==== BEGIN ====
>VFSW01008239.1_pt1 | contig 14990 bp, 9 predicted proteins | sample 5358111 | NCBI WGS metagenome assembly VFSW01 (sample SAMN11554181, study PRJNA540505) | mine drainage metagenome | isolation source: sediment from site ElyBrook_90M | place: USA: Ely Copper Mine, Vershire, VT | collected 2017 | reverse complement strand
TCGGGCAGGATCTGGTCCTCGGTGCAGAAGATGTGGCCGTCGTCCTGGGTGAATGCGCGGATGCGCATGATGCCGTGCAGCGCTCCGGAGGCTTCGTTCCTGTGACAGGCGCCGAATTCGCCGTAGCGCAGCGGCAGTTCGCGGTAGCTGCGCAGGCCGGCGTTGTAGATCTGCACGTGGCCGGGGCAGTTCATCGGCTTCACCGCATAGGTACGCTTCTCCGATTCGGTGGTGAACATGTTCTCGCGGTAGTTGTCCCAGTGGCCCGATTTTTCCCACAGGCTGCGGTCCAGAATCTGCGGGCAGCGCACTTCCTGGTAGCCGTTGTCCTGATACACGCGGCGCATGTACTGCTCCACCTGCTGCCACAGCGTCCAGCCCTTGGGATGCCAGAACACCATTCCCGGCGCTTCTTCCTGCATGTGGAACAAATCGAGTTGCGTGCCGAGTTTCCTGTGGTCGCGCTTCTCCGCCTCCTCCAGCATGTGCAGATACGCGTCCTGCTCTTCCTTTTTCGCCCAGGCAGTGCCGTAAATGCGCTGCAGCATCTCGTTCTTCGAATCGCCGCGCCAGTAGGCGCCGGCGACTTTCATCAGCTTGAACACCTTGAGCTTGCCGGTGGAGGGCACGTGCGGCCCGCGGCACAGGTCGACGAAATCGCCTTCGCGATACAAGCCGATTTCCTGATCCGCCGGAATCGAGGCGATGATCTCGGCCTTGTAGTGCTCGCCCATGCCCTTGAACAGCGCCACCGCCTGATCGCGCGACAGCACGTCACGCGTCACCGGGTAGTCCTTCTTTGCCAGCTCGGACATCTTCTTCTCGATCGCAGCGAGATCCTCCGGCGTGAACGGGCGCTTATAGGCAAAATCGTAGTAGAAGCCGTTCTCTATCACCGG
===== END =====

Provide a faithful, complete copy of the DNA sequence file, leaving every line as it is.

>VFSW01008239.1_pt1 | contig 14990 bp, 9 predicted proteins | sample 5358111 | NCBI WGS metagenome assembly VFSW01 (sample SAMN11554181, study PRJNA540505) | mine drainage metagenome | isolation source: sediment from site ElyBrook_90M | place: USA: Ely Copper Mine, Vershire, VT | collected 2017 | reverse complement strand
TCGGGCAGGATCTGGTCCTCGGTGCAGAAGATGTGGCCGTCGTCCTGGGTGAATGCGCGGATGCGCATGATGCCGTGCAGCGCTCCGGAGGCTTCGTTCCTGTGACAGGCGCCGAATTCGCCGTAGCGCAGCGGCAGTTCGCGGTAGCTGCGCAGGCCGGCGTTGTAGATCTGCACGTGGCCGGGGCAGTTCATCGGCTTCACCGCATAGGTACGCTTCTCCGATTCGGTGGTGAACATGTTCTCGCGGTAGTTGTCCCAGTGGCCCGATTTTTCCCACAGGCTGCGGTCCAGAATCTGCGGGCAGCGCACTTCCTGGTAGCCGTTGTCCTGATACACGCGGCGCATGTACTGCTCCACCTGCTGCCACAGCGTCCAGCCCTTGGGATGCCAGAACACCATTCCCGGCGCTTCTTCCTGCATGTGGAACAAATCGAGTTGCGTGCCGAGTTTCCTGTGGTCGCGCTTCTCCGCCTCCTCCAGCATGTGCAGATACGCGTCCTGCTCTTCCTTTTTCGCCCAGGCAGTGCCGTAAATGCGCTGCAGCATCTCGTTCTTCGAATCGCCGCGCCAGTAGGCGCCGGCGACTTTCATCAGCTTGAACACCTTGAGCTTGCCGGTGGAGGGCACGTGCGGCCCGCGGCACAGGTCGACGAAATCGCCTTCGCGATACAAGCCGATTTCCTGATCCGCCGGAATCGAGGCGATGATCTCGGCCTTGTAGTGCTCGCCCATGCCCTTGAACAGCGCCACCGCCTGATCGCGCGACAGCACGTCACGCGTCACCGGGTAGTCCTTCTTTGCCAGCTCGGACATCTTCTTCTCGATCGCAGCGAGATCCTCCGGCGTGAACGGGCGCTTATAGGCAAAATCGTAGTAGAAGCCGTTCTCTATCACCGG